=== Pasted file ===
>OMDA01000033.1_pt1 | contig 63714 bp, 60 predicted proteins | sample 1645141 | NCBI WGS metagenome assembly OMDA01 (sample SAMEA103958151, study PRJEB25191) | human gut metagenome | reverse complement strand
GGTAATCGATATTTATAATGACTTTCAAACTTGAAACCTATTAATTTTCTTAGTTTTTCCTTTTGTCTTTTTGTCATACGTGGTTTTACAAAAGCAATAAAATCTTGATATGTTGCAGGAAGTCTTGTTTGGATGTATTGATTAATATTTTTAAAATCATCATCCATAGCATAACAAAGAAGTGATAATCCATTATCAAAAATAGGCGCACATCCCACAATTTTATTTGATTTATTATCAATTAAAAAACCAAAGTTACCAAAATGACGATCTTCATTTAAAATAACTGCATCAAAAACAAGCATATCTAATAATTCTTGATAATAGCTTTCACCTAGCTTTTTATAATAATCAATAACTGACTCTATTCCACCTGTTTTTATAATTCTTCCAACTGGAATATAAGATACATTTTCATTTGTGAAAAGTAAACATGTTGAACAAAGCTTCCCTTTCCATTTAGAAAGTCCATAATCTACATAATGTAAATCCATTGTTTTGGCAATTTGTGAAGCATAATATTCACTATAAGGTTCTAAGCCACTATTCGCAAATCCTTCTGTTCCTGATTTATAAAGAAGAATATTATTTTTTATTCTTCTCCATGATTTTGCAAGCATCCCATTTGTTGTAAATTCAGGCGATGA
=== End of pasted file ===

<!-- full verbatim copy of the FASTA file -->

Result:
>OMDA01000033.1_pt1 | contig 63714 bp, 60 predicted proteins | sample 1645141 | NCBI WGS metagenome assembly OMDA01 (sample SAMEA103958151, study PRJEB25191) | human gut metagenome | reverse complement strand
GGTAATCGATATTTATAATGACTTTCAAACTTGAAACCTATTAATTTTCTTAGTTTTTCCTTTTGTCTTTTTGTCATACGTGGTTTTACAAAAGCAATAAAATCTTGATATGTTGCAGGAAGTCTTGTTTGGATGTATTGATTAATATTTTTAAAATCATCATCCATAGCATAACAAAGAAGTGATAATCCATTATCAAAAATAGGCGCACATCCCACAATTTTATTTGATTTATTATCAATTAAAAAACCAAAGTTACCAAAATGACGATCTTCATTTAAAATAACTGCATCAAAAACAAGCATATCTAATAATTCTTGATAATAGCTTTCACCTAGCTTTTTATAATAATCAATAACTGACTCTATTCCACCTGTTTTTATAATTCTTCCAACTGGAATATAAGATACATTTTCATTTGTGAAAAGTAAACATGTTGAACAAAGCTTCCCTTTCCATTTAGAAAGTCCATAATCTACATAATGTAAATCCATTGTTTTGGCAATTTGTGAAGCATAATATTCACTATAAGGTTCTAAGCCACTATTCGCAAATCCTTCTGTTCCTGATTTATAAAGAAGAATATTATTTTTTATTCTTCTCCATGATTTTGCAAGCATCCCATTTGTTGTAAATTCAGGCGATGA